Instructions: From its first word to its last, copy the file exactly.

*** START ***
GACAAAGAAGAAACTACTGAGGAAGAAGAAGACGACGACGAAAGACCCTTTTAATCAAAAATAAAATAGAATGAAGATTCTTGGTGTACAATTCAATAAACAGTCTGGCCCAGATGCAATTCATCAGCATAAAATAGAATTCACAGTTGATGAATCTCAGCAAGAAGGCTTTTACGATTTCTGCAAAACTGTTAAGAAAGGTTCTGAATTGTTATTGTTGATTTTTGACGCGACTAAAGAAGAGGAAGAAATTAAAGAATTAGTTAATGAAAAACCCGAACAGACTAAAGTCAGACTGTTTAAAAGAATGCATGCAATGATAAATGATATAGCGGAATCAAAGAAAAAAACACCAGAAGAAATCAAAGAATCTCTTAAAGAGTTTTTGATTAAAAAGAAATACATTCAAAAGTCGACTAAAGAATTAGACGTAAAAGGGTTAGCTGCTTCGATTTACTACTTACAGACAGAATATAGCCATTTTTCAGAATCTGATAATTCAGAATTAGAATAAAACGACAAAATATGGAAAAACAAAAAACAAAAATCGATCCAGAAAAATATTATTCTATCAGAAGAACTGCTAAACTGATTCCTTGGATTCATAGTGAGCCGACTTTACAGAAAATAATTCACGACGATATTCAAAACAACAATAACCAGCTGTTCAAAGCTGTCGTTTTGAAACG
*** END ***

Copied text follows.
GACAAAGAAGAAACTACTGAGGAAGAAGAAGACGACGACGAAAGACCCTTTTAATCAAAAATAAAATAGAATGAAGATTCTTGGTGTACAATTCAATAAACAGTCTGGCCCAGATGCAATTCATCAGCATAAAATAGAATTCACAGTTGATGAATCTCAGCAAGAAGGCTTTTACGATTTCTGCAAAACTGTTAAGAAAGGTTCTGAATTGTTATTGTTGATTTTTGACGCGACTAAAGAAGAGGAAGAAATTAAAGAATTAGTTAATGAAAAACCCGAACAGACTAAAGTCAGACTGTTTAAAAGAATGCATGCAATGATAAATGATATAGCGGAATCAAAGAAAAAAACACCAGAAGAAATCAAAGAATCTCTTAAAGAGTTTTTGATTAAAAAGAAATACATTCAAAAGTCGACTAAAGAATTAGACGTAAAAGGGTTAGCTGCTTCGATTTACTACTTACAGACAGAATATAGCCATTTTTCAGAATCTGATAATTCAGAATTAGAATAAAACGACAAAATATGGAAAAACAAAAAACAAAAATCGATCCAGAAAAATATTATTCTATCAGAAGAACTGCTAAACTGATTCCTTGGATTCATAGTGAGCCGACTTTACAGAAAATAATTCACGACGATATTCAAAACAACAATAACCAGCTGTTCAAAGCTGTCGTTTTGAAACG